A federal judge has struck down the government's efforts to prevent the release of any unclassified judicial records pertaining to the incarceration of detainees at the U.S. Naval Base in Guantanamo Bay, Cuba.
Thomas Hogan, U.S. District Court Judge for the District of Columbia, denied without prejudice the government's motion to shield unclassified judicial records concerning the Gitmo detainees, citing a limited First Amendment right and common law right of the public to access unclassified factual returns. Judge Hogan imposed a July 29, 2009, deadline for the government either pubicly to file a factual return or file under seal a marked copy of the unclassified factual return specifying for which information the government seeks protected status regarding each of the 107 petitioners.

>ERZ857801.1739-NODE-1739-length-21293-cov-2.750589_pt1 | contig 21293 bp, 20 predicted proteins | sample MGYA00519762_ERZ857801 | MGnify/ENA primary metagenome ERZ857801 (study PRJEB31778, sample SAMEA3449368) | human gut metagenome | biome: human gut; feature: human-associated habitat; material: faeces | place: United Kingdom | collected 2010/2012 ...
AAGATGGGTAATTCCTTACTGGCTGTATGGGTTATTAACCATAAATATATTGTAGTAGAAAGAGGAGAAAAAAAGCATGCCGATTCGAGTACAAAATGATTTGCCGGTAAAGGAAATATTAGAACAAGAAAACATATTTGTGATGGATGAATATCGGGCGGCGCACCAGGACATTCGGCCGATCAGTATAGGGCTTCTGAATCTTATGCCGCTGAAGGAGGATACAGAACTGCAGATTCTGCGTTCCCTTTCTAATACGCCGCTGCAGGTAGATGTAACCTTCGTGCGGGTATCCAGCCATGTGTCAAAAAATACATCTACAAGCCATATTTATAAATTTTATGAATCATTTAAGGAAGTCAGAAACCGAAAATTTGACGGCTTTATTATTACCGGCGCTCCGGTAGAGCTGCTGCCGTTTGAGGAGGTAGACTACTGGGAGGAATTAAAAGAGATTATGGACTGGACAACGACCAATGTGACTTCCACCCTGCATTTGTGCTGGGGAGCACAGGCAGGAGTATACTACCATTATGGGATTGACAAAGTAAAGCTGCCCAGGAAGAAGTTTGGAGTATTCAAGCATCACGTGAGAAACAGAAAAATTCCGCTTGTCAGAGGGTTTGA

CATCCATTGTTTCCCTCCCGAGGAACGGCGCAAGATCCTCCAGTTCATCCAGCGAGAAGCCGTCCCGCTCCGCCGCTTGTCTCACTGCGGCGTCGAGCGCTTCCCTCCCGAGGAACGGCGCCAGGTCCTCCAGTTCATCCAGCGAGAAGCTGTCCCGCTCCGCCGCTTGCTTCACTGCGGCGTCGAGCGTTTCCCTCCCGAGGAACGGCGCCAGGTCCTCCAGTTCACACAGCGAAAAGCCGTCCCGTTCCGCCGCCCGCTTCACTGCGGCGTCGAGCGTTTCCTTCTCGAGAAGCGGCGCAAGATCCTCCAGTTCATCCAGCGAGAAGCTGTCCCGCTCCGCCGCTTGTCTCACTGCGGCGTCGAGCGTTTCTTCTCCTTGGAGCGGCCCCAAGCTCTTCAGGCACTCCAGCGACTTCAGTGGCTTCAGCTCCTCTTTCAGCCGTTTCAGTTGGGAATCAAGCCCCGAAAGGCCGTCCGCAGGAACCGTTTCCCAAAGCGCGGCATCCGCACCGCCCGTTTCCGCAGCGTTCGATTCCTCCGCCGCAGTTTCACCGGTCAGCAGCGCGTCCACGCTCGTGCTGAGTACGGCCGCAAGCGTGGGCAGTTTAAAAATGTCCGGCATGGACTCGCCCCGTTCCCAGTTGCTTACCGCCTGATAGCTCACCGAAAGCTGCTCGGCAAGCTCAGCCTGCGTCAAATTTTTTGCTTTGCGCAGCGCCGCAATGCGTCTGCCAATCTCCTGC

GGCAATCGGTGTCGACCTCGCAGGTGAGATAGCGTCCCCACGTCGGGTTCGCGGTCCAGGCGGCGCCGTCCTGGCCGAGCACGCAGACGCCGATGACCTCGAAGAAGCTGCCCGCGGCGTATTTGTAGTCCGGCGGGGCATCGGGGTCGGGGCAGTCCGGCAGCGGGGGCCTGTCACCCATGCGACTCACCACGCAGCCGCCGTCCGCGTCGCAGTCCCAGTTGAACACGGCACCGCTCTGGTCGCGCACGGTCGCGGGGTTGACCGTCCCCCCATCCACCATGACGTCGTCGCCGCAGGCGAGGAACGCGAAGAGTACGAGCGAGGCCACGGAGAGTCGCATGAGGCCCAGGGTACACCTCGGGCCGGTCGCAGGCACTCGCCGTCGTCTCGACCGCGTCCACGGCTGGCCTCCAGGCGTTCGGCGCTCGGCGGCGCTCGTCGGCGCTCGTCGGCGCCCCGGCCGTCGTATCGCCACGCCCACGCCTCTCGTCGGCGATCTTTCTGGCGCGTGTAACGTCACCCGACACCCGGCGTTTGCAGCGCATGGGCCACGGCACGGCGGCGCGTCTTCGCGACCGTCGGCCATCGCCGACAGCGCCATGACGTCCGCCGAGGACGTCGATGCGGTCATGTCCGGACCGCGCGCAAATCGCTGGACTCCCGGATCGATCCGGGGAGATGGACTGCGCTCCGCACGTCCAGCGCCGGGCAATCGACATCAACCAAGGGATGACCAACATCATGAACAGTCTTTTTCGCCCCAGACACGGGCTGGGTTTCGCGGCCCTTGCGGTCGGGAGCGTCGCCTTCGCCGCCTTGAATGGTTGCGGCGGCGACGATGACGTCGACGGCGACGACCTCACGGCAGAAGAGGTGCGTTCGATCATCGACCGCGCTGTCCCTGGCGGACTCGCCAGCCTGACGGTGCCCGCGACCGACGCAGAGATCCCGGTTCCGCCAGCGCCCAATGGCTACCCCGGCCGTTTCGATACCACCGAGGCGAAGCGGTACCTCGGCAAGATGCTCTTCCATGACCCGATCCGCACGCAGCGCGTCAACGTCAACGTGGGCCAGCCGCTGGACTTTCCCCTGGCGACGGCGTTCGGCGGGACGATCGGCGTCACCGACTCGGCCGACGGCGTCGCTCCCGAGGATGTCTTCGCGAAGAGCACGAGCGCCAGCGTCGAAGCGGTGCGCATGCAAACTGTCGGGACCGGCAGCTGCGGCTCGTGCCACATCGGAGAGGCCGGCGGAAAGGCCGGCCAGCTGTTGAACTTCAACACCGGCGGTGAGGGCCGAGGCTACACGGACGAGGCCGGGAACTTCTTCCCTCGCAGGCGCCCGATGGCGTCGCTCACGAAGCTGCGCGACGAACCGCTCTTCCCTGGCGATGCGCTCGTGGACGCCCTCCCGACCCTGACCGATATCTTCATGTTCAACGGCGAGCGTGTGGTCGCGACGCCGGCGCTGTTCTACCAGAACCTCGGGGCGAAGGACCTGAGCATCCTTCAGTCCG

Judge Hogan held that the government's broad attempt to seal every unclassified factual return disclosed as to the petitioners' cases usurped the Court's discretion to seal judicial records. In Boumediene v. Bush, 128 S.Ct.2229 (2008), the U.S. Supreme Court put in place a Protective Order dictating the storage, handling and control of documents and data in the Gitmo detainee cases that covered classified and unclassified material alike. The Protective Order permits the government to request the Court to label certain unclassified information as "protected" because of national security concerns.
Judge Hogan's Memorandum Opinion is in In re Guantanamo Bay Detainee Litigation (1:02-cv-00828-UNA).